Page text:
Cherry Tomatoes

Black Cherry, Gajo de Melon (yellow), Maglia Rosa, Sun Gold (orange), Green Grape, Juliet,  Matt's Wild Cherry

Our 2010 cherry tomatoes, left to right: Black Cherry, Gajo de Melon (yellow), Maglia Rosa, Sun Gold (orange), Green Grape, and Juliet, with Matt's Wild Cherry on top.

Like most Northeastern gardeners, I planted this year’s tomatoes with fear and trembling, still in shock from last year’s late blight and almost afraid to hope.

A certain amount of apprehension remains – in gardens it’s never too late for disaster – but so far, so more than good. Like everything else goosed forward by heat waves, the Hudson Valley tomatoes are way ahead of schedule. There are a lot of them and they are delicious. (Nothing like nights in the 70’s to make a tomato plant happy, no matter what they do to the rest of us.)

Unintended consequence: we are drowning in cherry tomatoes

Because they seemed to be more blight-resistant than full sized tomatoes, I planted more of them than usual. But as one of the reasons for their strength (I think) is the enormous plants they make, the fact that they are quite healthy means we’re looking at a potential tsunami of the little dears, to eat out of hand and give away – and try to decide whether to skin before using in recipes.

I don’t cook with them a lot but we do have favorites, like pasta with cherry tomatoes, prosciutto and basil cream, and cherry tomatoes stir-fried in butter. Allow me to recommend it:  just cherry tomatoes and butter, over highest-possible-without-burning heat for only long enough to heat through (and brown the butter), with a sprinkle of coarse salt at the end. A revelation – in cherry tomato season, anyway.

Normally, skinning cherry tomatoes would seem silly, overrefined and maybe even a tad pretentious, but there’s no silver lining without its cloud. It may be just-right-for-tomatoes hot, but it’s also just-wrong-for-tomatoes dry and those incredibly sweet juicy morsels are wearing leather jackets.

Tasting Notes:

Black Cherry: Like all “black” tomatoes actually a dusky purple with occasional green shoulders. Rich, deep flavor with a hint of grapefruit when fully ripe, either sour or flat and insipid (go figure) right up until then.

Gajo de Melon: The bright yellow color deepens to near-apricot and the bottom gets a pink flush when they’re ripe. Flavor is sweet, mild and strongly aromatic, almost floral. Anything even a little unripe is surprisingly hard and sour.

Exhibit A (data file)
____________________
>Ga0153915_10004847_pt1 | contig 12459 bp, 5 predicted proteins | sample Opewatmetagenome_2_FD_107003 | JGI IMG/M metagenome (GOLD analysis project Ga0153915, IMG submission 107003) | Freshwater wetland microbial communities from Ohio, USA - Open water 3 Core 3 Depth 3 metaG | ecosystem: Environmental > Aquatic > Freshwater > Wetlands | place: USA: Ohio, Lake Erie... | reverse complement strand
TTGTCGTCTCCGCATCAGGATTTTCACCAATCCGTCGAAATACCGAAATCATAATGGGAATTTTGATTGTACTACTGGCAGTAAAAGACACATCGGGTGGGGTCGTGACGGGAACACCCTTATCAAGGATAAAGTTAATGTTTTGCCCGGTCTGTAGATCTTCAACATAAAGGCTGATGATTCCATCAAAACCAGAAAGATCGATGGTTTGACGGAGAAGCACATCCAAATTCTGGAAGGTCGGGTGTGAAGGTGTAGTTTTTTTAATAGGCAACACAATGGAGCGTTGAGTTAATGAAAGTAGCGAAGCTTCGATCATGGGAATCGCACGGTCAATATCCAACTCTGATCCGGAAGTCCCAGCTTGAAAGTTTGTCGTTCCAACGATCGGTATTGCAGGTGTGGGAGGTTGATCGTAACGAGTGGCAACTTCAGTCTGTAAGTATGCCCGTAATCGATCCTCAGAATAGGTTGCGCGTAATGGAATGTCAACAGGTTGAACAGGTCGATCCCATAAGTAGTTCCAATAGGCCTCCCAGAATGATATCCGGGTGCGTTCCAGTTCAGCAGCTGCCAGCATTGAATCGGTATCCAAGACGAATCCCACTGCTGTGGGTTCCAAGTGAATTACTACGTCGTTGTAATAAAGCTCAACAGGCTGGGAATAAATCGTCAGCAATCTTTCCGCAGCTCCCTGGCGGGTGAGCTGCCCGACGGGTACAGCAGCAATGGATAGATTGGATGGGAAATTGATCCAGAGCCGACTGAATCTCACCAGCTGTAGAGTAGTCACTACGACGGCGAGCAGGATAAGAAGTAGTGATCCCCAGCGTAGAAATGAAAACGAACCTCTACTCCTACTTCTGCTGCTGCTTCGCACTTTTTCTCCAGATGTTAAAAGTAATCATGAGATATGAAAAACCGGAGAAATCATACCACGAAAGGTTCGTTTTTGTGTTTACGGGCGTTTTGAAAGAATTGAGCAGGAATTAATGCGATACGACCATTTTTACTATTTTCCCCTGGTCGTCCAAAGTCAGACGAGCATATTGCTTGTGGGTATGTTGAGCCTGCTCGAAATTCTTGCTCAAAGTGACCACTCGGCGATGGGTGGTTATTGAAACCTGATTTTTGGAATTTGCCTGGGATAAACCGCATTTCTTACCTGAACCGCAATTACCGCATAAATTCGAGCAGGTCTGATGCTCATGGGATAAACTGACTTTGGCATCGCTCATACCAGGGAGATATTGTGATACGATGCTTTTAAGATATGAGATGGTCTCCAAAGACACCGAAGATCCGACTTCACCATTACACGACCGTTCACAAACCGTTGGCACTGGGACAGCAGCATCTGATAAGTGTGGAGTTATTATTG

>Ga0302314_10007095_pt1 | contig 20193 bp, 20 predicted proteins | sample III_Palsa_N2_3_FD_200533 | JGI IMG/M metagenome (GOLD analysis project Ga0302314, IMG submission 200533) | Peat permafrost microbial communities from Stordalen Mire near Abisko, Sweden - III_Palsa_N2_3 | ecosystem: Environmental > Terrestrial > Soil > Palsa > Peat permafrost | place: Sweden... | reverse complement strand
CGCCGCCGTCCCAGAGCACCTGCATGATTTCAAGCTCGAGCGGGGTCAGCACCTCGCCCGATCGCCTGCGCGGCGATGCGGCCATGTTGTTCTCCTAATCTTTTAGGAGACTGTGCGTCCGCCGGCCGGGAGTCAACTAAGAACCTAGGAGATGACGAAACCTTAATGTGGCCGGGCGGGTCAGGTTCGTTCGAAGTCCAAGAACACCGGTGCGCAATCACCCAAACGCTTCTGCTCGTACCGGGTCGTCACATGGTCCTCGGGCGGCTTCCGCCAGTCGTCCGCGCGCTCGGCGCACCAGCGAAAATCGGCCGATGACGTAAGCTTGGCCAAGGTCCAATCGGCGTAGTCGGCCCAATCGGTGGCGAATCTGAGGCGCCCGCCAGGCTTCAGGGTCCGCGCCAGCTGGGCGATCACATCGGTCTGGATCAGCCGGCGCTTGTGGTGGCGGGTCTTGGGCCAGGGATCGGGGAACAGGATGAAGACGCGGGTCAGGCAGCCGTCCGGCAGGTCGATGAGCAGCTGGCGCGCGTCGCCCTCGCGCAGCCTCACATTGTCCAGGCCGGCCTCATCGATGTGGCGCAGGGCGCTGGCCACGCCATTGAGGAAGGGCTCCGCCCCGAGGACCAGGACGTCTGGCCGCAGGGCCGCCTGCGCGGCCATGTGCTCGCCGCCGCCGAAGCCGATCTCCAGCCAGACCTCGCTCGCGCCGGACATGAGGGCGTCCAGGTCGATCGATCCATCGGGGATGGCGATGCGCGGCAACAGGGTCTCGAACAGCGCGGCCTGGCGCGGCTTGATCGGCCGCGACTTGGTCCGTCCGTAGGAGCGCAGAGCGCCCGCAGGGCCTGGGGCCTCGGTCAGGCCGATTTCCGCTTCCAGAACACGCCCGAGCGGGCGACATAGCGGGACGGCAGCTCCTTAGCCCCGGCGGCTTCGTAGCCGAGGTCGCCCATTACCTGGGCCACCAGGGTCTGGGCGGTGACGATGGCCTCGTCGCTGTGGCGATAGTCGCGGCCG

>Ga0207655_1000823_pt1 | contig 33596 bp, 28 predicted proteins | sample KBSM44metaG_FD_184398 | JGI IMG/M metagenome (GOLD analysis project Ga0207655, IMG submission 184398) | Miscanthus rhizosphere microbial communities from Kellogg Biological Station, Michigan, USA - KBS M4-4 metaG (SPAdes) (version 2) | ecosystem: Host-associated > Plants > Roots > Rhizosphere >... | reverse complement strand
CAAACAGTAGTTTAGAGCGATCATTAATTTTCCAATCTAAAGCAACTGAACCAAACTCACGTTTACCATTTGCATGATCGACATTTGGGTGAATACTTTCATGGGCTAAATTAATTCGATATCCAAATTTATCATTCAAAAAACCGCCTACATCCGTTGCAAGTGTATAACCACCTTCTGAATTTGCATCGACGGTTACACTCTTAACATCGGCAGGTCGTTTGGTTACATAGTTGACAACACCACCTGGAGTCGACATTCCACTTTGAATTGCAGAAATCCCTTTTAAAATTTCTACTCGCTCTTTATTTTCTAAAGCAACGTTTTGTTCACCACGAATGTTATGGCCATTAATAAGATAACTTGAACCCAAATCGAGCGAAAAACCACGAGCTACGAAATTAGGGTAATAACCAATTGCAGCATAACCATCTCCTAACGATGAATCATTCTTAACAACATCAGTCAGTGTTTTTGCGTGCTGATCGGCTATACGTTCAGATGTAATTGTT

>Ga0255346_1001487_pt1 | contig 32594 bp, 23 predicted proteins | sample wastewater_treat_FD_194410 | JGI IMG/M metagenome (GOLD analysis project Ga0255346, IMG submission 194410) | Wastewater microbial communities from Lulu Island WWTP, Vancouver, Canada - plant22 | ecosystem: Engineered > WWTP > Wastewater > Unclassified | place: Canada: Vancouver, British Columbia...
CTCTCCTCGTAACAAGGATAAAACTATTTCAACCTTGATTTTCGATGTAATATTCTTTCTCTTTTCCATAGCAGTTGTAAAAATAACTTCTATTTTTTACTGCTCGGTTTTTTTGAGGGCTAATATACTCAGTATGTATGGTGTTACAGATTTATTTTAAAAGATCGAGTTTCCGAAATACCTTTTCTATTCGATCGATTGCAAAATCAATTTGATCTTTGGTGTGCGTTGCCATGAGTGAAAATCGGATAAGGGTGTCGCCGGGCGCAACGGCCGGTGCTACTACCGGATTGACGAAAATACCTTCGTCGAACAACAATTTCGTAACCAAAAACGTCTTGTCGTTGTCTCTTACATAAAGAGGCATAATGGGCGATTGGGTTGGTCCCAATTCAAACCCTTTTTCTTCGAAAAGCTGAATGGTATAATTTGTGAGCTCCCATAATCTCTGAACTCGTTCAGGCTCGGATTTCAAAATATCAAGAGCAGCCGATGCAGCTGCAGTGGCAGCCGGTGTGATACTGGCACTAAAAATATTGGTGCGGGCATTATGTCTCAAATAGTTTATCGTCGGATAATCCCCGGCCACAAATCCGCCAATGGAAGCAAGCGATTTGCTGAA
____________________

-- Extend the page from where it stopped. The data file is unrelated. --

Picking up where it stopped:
Maglia Rosa: They all seem to have those points, and wonderful streakings of gold, apricot and green over pink. Deepening of the pink signals ripeness, but they’re pretty sweet as soon as they’re soft. It’s the complexity and classic tomato flavor that develop last.

Sungold: As usual, terrific when they hit dark gold, then sweet and spicy beyond compare at the almost orange stage. One benefit of the dry season/tough skin situtation is that they’re splitting less than usual.

Green Grape: Still slow; we’ve only had a couple of ripe ones but so far experience remains consistent: they’re bigger, fleshier and sweeter  in Maine, with more of the meaty base notes that make them, when they are at their best, my favorite cherry tomatoes.

Juliet: Like Sungold an old reliable. Quite tasty as a fresh tomato though not in Sungold/Gajo/Green Grape territory. Excellent for stuffing – great nibbles! – and drying; the two uses to which they’re commonly put around here.

Matt’s Wild Cherry: Sharp and very sweet at the same time and scarcely a tomato; there really is a wildness to the taste. Also to the way the berries are attached to the stems. Firmly. If you try to pull them away they tear as often as not. Best to harvest by the cutting the whole branch, even if it means there are a couple of unripe ones at the tip.

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  • Shirley Boulay Said,

    Here is what we do with surplus cherry tomatoes:

    Slice tomatoes in half. Place on cookie sheets, perhaps lined with parchment paper to simplify cleanup. Bake in a 275 degree oven for about 45 minutes, depending on how juicy they are. Let cool, and then freeze, still on the baking sheets. When they are frozen, put the tomatoes in plastic bags and store in the freezer.

    These tomatoes retain their home-grown taste. They are wonderful in winter salads, on pizzas, with pasta and veggies… you’ll have your own ideas.

  • Love the ideas about cherry tomatoes & pasta, and cherry tomatoes in butter–like, what’s not better in butter??!! Of your list, I’m only growing black cherry and sungold–love them both–and Juliet, which is one of the few plants listed in Johnny’s as resistant to late blight. Not the world’s tastiest tomato, imho. Also am growing a prolific 18th-century (supposedly) heirloom, pear-shaped but cherry size, called Red Fig. Don’t think I’d grow them again–they split if you look at them (even before they’re ripe) and have a minerally taste. But another cherry, Snow White, is very tasty and reliable (even last year).
    Would love to try some of the others you’re growing maybe next year. Thanks as usual for the great post! The friend who “likes” it on my FB page, Teresa, is also a great gardener, but out in New Mexico.

  • Great in winters for salad and pizza too…

  • Lovely pic of the tomatoes, and, as always, lots of good info. Best of all, thanks to you, we have our own crop coming in. Hard to keep up with those little suckers, but after last year’s blight, we are NOT complaining!

  • Leigh Williams Said,

    Shirley, thanks for the preservation note. I’d not heard of that method before. I’ve been in love with cherry tomatoes since I was four years old and was discovered on the floor of my great-grandmother’s farmhouse kitchen, finishing up the last few of a just-picked, still-warm half peck basket. The idea of having even a ghost of that taste in the dead of winter is enchanting.

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